2. You can’t flush the toilet paper in most places because there really isn’t a plumbing system (you throw it away in the garbage can).
  3. Houses are kind of half built, meaning the walls may not be completely connected or closed off to the outside. They don’t keep much out as far as spiders and rats go.
  4. The language barrier was challenging. People from America expect everyone in the world to speak English. Not the case.
  5. Riding in a chicken bus squished between what seemed like way too many people to be riding on one bus, with little children maneuvering their way through the aisle to try to sell the white people stuff 😉
  6. You can experience SO much for SO little.
  7. Living simply.

Many of these things may come off as sounding like a negative experience, but it was just the opposite. Showering in an outdoor shower with cold water in the middle of a jungle with spiders on every wall actually felt amazing, exciting, and refreshing. Rats coming into our room during the night and eating through my bag was actually funny and made for a really great story (the rat wasn’t interested in us thank god!). Dealing with the language barrier was tough, but it left us feeling satisfied and proud of ourselves when we would succeed. It also made the experience more authentic. Riding in a chicken bus was not what I would call comfortable, but it got us from point A to point B on the cheap. It engaged all my senses–listening to the locals talk on the bus, looking at all the goodies the children were coming around with, seeing the sights pass by through the window, etc. Nicaragua was a very affordable country to visit, without lacking any beauty or activities you would find in a more expensive location. We did so much, ate so much, and drank so much without going broke.

I was also struck by how simply the people lived (but were happy). One local in particular has stuck with me–our surf instructor in Popoyo. He had lived there his whole life and got to spend every day surfing. Popoyo is such a gorgeous, untouched beach front town, and I couldn’t help but be in awe of the fact that he got to wake up to it every day and just surf. He was such a nice, sweet person and a really great (and patient) surf instructor. His life is so much simpler than mine, but I can’t say that’s a bad thing. I’m grateful to have grown up in America and wouldn’t trade it for anything, but just because someone lives in a third world country doesn’t mean they are worth less or have it bad. People have it good everywhere, and people have it bad everywhere. It doesn’t really matter if it’s in a developing country or a highly advanced country. Visiting Nicaragua gave me some perspective on that, which I think is really important and is a huge reason to travel.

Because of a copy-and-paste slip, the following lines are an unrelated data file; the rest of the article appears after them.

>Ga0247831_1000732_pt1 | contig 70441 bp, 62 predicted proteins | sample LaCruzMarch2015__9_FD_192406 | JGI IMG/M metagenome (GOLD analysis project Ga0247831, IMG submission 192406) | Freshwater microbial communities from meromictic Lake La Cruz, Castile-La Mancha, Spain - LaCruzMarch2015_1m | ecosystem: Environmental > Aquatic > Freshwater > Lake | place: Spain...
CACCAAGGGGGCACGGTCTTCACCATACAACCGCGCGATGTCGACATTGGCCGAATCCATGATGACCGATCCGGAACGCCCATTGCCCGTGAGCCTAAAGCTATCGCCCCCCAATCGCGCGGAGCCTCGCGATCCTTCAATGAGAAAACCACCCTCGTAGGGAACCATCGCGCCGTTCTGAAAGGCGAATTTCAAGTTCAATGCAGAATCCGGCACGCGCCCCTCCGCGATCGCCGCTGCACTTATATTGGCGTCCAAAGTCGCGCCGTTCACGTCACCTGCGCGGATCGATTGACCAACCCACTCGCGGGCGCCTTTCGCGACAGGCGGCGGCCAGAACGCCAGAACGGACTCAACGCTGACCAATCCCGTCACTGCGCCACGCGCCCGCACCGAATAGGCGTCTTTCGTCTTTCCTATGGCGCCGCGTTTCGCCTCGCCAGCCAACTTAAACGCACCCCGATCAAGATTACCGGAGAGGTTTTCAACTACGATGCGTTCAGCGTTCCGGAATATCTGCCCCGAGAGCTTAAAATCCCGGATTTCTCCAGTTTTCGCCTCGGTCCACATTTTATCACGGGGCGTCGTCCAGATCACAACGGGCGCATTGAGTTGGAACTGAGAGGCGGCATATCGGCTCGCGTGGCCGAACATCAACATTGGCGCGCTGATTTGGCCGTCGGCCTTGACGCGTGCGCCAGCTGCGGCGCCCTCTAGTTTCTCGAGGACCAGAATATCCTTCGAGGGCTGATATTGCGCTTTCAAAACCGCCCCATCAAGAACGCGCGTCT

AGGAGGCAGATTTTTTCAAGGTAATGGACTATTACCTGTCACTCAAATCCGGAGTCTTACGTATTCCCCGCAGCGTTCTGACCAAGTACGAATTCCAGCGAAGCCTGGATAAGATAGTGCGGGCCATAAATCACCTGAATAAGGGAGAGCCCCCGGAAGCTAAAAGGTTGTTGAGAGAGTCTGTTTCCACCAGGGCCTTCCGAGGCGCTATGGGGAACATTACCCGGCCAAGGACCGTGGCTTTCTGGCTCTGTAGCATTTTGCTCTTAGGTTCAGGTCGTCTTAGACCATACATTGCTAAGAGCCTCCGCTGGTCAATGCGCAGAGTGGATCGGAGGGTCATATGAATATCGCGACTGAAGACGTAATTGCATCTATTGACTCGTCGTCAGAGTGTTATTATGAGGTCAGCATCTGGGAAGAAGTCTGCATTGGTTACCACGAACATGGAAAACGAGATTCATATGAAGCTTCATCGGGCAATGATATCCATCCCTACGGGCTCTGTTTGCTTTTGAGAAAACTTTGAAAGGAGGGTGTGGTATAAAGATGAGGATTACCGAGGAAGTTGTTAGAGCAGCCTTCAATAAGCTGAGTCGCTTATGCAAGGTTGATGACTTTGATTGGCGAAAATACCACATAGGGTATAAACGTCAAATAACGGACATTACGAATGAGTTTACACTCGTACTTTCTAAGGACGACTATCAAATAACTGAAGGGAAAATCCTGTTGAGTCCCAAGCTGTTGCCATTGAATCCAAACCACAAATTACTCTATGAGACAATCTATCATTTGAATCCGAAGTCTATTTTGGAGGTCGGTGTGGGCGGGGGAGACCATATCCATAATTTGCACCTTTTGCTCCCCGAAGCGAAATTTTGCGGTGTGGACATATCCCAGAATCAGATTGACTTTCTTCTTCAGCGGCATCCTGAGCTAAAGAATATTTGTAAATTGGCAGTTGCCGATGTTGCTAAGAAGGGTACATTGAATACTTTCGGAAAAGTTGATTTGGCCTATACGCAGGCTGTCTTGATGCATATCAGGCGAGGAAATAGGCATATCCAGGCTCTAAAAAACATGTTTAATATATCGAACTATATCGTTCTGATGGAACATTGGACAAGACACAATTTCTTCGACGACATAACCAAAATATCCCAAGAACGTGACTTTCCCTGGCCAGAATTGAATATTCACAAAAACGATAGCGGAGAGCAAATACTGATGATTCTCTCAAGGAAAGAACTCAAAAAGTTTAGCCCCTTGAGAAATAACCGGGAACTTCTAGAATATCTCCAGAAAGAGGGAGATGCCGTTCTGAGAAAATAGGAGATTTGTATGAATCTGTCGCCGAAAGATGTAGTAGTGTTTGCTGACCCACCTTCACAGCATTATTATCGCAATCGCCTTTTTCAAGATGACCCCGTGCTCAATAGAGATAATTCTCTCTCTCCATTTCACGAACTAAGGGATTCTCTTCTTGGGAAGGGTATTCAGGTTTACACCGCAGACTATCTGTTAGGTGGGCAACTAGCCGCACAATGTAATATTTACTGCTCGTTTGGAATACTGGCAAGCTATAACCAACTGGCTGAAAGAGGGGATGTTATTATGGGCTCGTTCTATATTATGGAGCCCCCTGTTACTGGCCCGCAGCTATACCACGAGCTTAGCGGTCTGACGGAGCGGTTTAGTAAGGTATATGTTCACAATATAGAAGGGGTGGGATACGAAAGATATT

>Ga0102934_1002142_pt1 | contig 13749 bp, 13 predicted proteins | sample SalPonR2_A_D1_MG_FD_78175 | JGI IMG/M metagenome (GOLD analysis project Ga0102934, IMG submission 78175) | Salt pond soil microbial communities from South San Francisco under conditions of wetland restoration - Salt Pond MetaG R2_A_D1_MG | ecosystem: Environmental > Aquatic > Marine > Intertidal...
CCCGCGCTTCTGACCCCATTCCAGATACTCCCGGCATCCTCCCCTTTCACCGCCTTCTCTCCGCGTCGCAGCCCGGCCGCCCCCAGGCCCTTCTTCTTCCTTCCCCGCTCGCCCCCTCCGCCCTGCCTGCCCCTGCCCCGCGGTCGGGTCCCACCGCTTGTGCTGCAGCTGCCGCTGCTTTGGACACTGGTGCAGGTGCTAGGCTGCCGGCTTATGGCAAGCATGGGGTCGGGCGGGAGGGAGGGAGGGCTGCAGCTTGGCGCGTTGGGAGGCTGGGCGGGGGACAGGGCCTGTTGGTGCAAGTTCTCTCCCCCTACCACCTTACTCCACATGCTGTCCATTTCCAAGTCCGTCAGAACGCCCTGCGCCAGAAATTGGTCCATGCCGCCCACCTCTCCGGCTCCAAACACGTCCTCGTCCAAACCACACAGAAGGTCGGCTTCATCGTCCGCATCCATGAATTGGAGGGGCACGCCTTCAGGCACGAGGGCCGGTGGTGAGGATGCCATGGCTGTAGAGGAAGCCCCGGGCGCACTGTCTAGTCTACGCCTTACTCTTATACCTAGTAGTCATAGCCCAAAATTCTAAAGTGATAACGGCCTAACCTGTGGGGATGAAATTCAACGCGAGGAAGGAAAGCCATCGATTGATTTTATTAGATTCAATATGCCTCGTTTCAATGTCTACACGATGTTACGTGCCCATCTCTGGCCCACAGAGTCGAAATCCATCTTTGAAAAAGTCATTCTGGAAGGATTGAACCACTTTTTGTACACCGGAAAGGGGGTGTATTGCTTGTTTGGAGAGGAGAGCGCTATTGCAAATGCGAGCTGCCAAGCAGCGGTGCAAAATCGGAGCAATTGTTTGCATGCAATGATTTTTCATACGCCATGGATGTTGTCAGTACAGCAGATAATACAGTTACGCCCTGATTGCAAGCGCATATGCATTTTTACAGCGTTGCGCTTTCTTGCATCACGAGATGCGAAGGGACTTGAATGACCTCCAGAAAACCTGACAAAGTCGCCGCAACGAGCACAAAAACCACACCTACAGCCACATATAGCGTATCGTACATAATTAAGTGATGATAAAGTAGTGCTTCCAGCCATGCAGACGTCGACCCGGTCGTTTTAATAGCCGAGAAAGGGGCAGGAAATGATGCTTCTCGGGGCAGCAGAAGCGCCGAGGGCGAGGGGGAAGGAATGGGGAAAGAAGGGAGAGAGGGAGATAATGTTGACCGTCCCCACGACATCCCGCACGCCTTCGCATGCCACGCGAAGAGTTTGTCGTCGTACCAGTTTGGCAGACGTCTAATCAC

Lastly, I would like to address one question that will always come up when you mention you are traveling to a third world country. When I told one friend I was going you could see the look of fear cross her face before she asked me if it was even safe to go. And I know my family was worried about me and less than pleased at my choice of country to visit over Christmas break. So did I ever feel unsafe? The answer is (for the most part) no. There was only one moment in the whole trip that I was a bit scared except it wasn’t your typical scary story. We were standing outside a hostel in San Juan waiting for our ride after purchasing our Sunday Funday tickets. It was broad daylight and there were loads of people around. I noticed a local man yelling a bit down the road (not sure at who), and before you know it he came running out of his house with a machete trying to chase after someone. The women in his house had to physically hold him back and yell at him to stop and come back inside. Nothing ended up happening and he never even looked in our direction, but it did make me feel a bit uneasy (most likely because I’m not used to people getting around carrying machetes, which was very common in Nicaragua). Besides watching that uncomfortable scene that many people I was with didn’t even notice, there were no points in time where I felt unsafe, and I obviously never went anywhere alone. I’m glad I didn’t let fear hold me back from visiting this amazing country.

My trip to Nicaragua will always be special to me–it was my first time in a third world country and also my first time backpacking. More on the backpacking aspect of the trip soon!